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  1. #21
    Senior Member Anja's Avatar
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    You're Canadian? Our friends to the north who keep getting dragged into our messes? Sigh.

    Yes. The service. As i mentioned, I am accustomed to accountability and I certainly didn't get that.

    I'd belonged to Norwest Bank before it even became Norwest - twenty-some years so when they sold out to Wells Fargo I just went along for the ride. But suddenly I was a stranger in my old bank. Very frustrating.

    My husband walked out the day he went in for a loan and they handed him a mass of forms. Our financial reputation was stellar and it had taken years to develop. Overnight we lost it.

    My credit rating took a dive thanks to the bank's error and I don't know how long it will take to renew it. I've had no cooperation from these fine corporate folks in helping me with this. Just form letters.
    "No ray of sunshine is ever lost, but the green which it awakes into existence needs time to sprout, and it is not always granted to the sower to see the harvest. All work that is worth anything is done in faith." - Albert Schweitzer

  2. #22
    Senior Member ptgatsby's Avatar
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    Quote Originally Posted by Anja View Post
    You're Canadian? Our friends to the north who keep getting dragged into our messes? Sigh.
    Hah hah... well, yah, I suppose we do In that case, I blame you guys for my current portfolio

    My credit rating took a dive thanks to the bank's error and I don't know how long it will take to renew it. I've had no cooperation from these fine corporate folks in helping me with this. Just form letters.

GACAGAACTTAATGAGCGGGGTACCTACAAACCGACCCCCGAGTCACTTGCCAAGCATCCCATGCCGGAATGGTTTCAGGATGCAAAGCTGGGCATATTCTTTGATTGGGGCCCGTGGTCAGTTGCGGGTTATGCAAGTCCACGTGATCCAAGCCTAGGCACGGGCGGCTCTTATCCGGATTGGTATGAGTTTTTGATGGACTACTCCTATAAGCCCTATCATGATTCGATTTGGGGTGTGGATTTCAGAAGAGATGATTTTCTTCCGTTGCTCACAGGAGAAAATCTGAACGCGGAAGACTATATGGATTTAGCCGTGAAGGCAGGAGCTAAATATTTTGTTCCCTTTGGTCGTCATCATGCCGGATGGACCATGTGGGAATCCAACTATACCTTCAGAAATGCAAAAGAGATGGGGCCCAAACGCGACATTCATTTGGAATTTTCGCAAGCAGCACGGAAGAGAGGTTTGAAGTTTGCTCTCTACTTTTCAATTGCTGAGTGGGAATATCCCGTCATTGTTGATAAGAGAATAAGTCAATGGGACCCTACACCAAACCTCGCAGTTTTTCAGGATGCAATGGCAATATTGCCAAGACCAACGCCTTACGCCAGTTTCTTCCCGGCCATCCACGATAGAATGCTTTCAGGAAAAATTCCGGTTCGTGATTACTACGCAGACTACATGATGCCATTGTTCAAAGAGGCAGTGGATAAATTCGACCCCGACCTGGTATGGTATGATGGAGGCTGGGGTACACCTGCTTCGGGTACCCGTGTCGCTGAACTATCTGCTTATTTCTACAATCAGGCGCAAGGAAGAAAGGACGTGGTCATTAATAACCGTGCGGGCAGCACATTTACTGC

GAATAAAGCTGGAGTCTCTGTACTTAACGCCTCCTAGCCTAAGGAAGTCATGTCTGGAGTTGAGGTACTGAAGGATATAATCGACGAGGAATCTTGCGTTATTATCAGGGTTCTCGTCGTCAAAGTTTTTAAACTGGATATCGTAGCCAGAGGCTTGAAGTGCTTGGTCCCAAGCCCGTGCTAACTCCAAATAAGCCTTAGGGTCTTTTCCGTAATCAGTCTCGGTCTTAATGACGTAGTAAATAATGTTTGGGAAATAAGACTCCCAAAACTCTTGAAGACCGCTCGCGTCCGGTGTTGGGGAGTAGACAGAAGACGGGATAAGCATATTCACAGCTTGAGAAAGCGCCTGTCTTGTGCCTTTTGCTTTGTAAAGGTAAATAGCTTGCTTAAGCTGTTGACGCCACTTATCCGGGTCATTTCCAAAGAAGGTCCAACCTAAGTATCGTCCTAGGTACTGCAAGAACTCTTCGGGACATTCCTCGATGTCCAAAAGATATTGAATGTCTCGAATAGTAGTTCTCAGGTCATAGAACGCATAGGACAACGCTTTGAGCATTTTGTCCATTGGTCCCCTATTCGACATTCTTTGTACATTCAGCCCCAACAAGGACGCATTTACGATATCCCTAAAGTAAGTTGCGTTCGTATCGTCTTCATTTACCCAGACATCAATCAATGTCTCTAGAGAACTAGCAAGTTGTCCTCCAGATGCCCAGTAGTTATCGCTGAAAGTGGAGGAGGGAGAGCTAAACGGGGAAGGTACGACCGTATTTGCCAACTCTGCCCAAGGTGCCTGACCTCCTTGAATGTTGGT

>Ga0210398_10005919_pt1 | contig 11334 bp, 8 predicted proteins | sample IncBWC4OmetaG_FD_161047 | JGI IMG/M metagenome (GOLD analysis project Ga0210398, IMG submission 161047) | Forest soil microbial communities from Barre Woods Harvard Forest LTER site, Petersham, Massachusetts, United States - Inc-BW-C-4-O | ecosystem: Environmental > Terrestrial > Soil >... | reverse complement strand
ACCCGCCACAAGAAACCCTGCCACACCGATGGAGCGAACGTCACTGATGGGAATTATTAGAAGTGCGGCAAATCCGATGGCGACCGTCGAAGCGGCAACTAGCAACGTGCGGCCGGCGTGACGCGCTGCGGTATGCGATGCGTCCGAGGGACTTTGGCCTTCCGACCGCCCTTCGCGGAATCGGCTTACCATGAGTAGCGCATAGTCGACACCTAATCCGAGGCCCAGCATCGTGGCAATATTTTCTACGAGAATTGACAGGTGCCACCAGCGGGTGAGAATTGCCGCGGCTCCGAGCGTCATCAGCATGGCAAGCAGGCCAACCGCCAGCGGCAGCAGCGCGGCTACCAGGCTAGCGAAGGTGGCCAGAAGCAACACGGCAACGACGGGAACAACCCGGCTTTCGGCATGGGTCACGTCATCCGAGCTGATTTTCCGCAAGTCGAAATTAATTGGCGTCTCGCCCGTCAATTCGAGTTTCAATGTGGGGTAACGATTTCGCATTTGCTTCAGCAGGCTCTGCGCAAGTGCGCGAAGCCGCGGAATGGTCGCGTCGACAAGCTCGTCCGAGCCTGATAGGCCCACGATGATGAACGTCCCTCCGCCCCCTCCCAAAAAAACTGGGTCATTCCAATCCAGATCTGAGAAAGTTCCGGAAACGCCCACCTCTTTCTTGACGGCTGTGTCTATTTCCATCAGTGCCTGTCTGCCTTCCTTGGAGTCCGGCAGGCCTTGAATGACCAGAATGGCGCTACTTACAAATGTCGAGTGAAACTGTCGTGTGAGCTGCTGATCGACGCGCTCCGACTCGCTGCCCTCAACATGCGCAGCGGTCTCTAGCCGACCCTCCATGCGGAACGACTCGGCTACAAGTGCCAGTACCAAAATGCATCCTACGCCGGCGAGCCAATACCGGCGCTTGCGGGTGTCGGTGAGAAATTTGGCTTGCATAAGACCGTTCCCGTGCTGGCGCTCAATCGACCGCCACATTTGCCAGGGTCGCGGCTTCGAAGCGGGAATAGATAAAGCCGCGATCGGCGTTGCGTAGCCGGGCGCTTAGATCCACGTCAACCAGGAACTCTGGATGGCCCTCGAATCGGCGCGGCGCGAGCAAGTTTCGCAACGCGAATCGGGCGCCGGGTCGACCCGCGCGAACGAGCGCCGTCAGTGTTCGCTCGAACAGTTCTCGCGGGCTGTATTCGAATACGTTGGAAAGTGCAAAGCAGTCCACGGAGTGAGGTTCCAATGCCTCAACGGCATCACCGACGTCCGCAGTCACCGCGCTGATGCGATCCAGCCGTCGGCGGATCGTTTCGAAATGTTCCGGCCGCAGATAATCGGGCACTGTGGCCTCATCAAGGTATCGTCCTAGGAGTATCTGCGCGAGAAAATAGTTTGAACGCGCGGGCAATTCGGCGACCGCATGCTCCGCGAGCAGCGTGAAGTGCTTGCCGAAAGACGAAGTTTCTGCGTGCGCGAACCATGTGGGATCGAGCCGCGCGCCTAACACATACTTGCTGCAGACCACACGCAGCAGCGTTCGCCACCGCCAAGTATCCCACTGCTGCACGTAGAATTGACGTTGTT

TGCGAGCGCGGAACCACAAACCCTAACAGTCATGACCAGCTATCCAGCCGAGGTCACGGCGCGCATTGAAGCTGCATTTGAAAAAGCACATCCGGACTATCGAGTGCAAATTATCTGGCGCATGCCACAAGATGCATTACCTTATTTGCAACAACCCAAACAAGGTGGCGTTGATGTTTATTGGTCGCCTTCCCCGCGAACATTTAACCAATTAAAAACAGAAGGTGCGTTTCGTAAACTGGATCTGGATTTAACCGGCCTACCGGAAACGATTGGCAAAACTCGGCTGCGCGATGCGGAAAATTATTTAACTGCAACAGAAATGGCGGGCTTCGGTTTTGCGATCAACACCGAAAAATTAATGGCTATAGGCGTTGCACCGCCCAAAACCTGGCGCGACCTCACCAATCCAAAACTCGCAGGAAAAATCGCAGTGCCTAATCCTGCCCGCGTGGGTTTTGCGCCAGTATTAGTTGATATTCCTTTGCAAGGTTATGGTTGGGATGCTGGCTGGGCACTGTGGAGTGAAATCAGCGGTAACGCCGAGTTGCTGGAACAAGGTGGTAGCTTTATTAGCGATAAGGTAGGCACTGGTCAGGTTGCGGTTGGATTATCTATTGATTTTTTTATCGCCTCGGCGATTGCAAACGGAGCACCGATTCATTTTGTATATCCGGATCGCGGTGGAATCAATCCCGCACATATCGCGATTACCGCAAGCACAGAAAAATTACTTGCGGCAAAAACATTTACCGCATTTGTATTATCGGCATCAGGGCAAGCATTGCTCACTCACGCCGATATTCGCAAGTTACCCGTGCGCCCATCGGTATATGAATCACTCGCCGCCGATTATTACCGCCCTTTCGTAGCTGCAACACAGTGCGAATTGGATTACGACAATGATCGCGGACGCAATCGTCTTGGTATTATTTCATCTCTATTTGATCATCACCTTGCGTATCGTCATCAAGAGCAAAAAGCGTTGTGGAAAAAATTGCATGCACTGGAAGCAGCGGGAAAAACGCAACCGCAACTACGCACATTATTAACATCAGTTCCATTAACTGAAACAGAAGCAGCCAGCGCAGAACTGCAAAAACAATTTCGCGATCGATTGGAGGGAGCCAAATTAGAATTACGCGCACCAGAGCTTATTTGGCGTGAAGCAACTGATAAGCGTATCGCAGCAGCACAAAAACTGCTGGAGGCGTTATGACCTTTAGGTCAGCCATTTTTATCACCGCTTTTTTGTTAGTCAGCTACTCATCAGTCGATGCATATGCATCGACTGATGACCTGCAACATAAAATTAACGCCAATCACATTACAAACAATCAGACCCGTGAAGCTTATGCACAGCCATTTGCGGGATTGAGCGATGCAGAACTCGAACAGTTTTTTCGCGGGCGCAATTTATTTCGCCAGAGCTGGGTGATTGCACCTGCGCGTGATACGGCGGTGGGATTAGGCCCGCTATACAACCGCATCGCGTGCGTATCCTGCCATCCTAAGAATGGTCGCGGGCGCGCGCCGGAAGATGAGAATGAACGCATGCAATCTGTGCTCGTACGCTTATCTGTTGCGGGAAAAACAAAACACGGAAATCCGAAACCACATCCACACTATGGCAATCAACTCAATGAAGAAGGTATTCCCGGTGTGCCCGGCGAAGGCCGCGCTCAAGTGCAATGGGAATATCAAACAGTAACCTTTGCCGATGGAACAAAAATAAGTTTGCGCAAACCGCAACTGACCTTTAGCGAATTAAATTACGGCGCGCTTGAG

That's quite unacceptable. Although I know the forms is a requirement now, unfortunately, as a product of stricter accounts standards (yah, ironic that, eh?) and counter-terrorism/money laundering.

    The credit rating thing is something I wouldn't accept, but to get anything done in this climate, you'll have to play hardball, and even that probably won't matter. The problem with the banks being the way they are is that the individuals in the banks feel very threatened and tend to just stop caring!

    I don't really understand the issue, I suppose. Canada has such a different banking system that I have never had issues like this. And the few times I did have any issues, it was relatively easy to solve... The complaints I get from the states is rather confusing to me, heh.

  3. #23
    Seriously Delirious Udog's Avatar
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    Anja, I find myself in the same boat as you, although with less money currently saved up. I'm still learning, but so far there are some trends that my INFP mind has picked up on. Keep in mind I'm still processing information - consider this my 'rough draft' gut feeling.

    First, the threat of hyperinflation is real. It won't happen tomorrow, but figure in 2 or 3 years we can expect it. Maybe less, not likely more. So finding ways to guard against inflation may be just as important, if not moreso, than finding 'good investments'. So what are the best ways to protect against inflation?

    Gold is a good, safe bet. Problem is the gold market is acting strange, with quality gold being in demand, hard to find, yet being strangely undervalued in relative terms. The terminology is still foreign to me, but it appears finding quality certificates, or getting your hands on the actual gold, is really difficult, while it's easy to find certificates where you agree to let the bank hold onto the gold. Maybe I'm off here, but I just don't get warm fuzzies from all that... it's going to take alot more research before I'd be brave enough to enter the market. I mean, what is keeping the banks from selling more certificates than they have gold? * genuine question *